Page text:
Pulp Fiction

Expertise needed for success in the 21st century workplace must be cultivated along with exposure to general knowledge; narrowly focused, technocratic training is counterproductive.

The anger of 1,400 parents and educational professionals who petitioned against change in the bonus system for matriculation exams is understandable. Under the change, eight disciplines - mathematics, English, chemistry, physics, biology, literature, Bible and history - will receive extra weight in scoring the exams, for the purpose of university admission. This change is detrimental to a number of liberal arts subjects.

But it's hard to understand why the protesters have waited until now to complain. Older people in this disgruntled group must certainly recall the looks of respect given to anyone admitted to the science tracks, compared to the disdain shown to students who chose the humanities.

Younger people speak openly about improving their matriculation exam scores by taking in-depth tests in "easy" subjects. This is what the universities are opposing by devising the new bonus system. But what needs to be altered is the status of the humanities.

Since the 1970s, the matriculation exams have often changed. The junior high school reform, the exam lottery system and the focus on specific exam topics have turned the exams into a technical tool, with content secondary.

Political changes in Israel worsened the situation. The history of the Jewish people and Hebrew Bible studies are suspected of being used as tools to inculcate certain outlooks. Institutions of higher learning made their own contribution. The revolution wrought by the colleges addressed the need to acquire academic education with a practical dimension that eases the way to professional work. Instead of humanities subjects, many students have over the past 15 years preferred courses that promote advancement in the workplace. The result is emptying classrooms for humanities courses in higher education.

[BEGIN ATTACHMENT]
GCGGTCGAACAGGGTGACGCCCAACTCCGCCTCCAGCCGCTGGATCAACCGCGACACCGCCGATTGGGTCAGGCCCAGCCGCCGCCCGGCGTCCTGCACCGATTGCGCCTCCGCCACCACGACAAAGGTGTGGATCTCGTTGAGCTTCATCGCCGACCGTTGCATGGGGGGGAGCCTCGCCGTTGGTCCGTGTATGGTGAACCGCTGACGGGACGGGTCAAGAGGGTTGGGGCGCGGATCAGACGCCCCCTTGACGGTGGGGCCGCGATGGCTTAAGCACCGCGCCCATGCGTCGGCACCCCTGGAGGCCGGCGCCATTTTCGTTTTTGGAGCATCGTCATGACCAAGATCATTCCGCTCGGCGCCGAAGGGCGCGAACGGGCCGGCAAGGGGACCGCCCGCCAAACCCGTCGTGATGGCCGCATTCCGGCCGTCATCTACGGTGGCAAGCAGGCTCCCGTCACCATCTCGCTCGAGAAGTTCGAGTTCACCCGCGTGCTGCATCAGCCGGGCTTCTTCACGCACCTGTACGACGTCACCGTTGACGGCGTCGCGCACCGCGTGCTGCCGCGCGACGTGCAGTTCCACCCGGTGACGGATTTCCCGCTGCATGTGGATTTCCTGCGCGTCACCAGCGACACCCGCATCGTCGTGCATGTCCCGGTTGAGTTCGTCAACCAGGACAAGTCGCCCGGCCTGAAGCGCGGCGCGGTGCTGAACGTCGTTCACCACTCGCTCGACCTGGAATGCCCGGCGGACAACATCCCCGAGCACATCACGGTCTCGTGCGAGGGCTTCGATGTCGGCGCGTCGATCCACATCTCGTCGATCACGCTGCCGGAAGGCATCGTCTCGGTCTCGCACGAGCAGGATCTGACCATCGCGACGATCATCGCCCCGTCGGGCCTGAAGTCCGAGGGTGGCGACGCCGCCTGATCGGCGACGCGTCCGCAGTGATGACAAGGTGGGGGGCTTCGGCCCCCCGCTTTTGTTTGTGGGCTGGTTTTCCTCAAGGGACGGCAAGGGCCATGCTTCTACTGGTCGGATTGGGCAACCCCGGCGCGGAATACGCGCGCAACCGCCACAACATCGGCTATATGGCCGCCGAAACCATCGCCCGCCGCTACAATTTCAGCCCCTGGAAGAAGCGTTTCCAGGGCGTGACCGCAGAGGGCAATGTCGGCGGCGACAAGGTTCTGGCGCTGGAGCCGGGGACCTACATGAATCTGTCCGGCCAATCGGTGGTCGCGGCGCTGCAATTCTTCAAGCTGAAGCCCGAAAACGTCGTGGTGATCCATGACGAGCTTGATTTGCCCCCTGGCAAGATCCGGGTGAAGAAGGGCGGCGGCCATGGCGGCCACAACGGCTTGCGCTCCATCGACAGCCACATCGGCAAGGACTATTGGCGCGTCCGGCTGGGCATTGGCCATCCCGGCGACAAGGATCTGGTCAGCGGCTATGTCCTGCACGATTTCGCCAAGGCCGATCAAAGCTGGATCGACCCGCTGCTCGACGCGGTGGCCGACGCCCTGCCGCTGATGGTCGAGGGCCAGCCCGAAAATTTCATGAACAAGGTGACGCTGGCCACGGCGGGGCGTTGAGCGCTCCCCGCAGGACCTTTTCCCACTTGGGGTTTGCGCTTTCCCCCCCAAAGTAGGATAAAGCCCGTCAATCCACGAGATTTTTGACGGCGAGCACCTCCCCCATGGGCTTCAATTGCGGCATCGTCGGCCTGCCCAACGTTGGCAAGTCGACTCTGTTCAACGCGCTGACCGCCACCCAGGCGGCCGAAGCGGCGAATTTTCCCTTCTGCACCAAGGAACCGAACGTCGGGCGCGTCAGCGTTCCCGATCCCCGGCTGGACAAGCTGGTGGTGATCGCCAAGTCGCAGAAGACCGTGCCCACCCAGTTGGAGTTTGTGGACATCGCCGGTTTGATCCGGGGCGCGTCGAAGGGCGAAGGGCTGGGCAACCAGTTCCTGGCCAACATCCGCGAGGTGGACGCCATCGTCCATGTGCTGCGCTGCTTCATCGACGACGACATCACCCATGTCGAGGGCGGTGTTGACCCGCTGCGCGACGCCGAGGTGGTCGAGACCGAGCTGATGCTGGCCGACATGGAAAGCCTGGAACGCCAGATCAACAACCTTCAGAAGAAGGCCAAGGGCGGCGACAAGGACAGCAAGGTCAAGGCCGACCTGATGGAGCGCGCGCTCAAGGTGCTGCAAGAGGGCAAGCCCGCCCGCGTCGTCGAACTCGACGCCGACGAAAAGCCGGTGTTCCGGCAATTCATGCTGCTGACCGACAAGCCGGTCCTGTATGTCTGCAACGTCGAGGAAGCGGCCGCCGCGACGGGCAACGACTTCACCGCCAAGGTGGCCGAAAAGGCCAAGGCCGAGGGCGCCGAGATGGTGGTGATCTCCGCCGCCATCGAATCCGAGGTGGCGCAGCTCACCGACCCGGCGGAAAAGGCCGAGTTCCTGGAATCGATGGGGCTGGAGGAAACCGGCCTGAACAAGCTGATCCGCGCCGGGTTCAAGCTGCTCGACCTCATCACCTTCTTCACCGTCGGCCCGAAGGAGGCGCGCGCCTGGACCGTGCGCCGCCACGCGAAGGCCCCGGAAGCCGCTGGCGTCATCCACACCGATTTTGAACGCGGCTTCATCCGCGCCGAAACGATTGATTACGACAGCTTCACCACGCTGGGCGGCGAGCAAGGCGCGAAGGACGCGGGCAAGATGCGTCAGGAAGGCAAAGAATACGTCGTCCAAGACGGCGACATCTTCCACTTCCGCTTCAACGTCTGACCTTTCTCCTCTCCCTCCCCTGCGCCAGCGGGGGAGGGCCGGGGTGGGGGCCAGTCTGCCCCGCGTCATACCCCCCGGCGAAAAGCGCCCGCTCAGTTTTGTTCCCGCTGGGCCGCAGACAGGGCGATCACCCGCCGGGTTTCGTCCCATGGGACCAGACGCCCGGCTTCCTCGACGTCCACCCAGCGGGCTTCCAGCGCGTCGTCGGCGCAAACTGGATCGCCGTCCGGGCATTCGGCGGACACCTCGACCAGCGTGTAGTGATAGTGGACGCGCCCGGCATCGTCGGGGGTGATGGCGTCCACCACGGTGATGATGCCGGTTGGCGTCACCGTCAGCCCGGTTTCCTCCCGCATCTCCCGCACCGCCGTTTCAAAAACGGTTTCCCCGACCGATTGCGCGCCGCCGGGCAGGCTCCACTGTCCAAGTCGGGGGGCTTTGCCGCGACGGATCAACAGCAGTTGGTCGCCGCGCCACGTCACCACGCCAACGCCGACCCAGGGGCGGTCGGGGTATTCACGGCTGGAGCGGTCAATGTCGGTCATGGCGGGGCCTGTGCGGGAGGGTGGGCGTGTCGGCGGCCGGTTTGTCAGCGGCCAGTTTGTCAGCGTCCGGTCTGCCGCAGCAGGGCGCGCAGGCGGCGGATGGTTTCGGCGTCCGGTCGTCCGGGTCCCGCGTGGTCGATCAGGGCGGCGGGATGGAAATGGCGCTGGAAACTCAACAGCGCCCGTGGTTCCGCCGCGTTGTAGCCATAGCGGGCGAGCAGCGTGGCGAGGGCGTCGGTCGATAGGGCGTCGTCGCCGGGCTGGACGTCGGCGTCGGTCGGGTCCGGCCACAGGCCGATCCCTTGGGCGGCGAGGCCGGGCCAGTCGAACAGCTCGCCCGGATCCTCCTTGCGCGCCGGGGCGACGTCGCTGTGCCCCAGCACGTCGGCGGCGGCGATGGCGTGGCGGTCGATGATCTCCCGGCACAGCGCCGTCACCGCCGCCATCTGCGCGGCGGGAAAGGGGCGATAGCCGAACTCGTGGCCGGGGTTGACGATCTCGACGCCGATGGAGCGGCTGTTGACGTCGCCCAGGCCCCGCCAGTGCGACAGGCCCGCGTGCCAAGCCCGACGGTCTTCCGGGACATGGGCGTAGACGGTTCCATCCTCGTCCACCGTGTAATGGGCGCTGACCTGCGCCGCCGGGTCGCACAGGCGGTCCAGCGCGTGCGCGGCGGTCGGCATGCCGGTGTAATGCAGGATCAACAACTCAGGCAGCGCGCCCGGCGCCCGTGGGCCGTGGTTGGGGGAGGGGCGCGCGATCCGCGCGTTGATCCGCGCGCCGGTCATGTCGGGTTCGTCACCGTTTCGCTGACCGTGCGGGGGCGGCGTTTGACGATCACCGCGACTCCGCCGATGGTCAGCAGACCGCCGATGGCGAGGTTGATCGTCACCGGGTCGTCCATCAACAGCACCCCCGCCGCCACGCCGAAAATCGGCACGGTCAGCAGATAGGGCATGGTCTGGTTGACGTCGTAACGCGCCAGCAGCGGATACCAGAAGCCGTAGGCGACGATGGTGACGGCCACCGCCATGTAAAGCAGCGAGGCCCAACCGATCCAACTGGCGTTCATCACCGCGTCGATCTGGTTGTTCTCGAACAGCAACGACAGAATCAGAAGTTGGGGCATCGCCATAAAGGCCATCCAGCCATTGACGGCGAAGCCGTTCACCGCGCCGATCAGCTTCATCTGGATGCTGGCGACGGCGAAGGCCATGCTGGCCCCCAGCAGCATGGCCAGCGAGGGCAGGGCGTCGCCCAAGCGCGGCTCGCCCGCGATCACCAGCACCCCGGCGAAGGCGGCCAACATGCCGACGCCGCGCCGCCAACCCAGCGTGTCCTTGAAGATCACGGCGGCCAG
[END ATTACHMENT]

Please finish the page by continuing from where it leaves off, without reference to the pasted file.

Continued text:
The universities now are immersing themselves in free-market ideology. Traditionally, they helped put content in matriculation exams considered essential for general knowledge, but now they are relinquishing this role. As the universities see it, matriculation exams are simply predictors of success, and academic education should be conferred only to the most talented students, along with those whose parents financed an endless stream of private lessons.

In response to the transformation of high schools into training workshops for academic studies, we should reiterate what prominent Israeli scientists, including Nobel Prize winners, have stressed: Academic achievement is founded not only on budgets, but also on the forging of a promising ideological agenda.

Truly educated people who have reached the pinnacle of success can quote passages from the Bible, Bialik and Shakespeare; they whistle Mozart and appreciate paintings by Van Gogh. Even those who studied on vaunted science tracks in high school were taught by teachers who believed that a good mathematician knows something about Western culture, and that a biologist should find the time to visit an art exhibition.

Expertise needed for success in the 21st century workplace must be cultivated along with exposure to general knowledge; narrowly focused, technocratic training is counterproductive. To effect this change, we must cast off the approach that considers science education important and the humanities inferior. Excellent teachers in the humanities must be trained; their methods should be honed and their work respected.

Such fundamental change requires collaborative work - the Education Ministry, heads of higher education institutions and parents must take part. Any thinking person needs education that stresses fundamental elements of literature, history, the arts and geography, among other subjects. Only such education will extricate Israeli classrooms from the current mire.

קראו כתבה זו בעברית: הספרות חשובה כמו מתמטיקה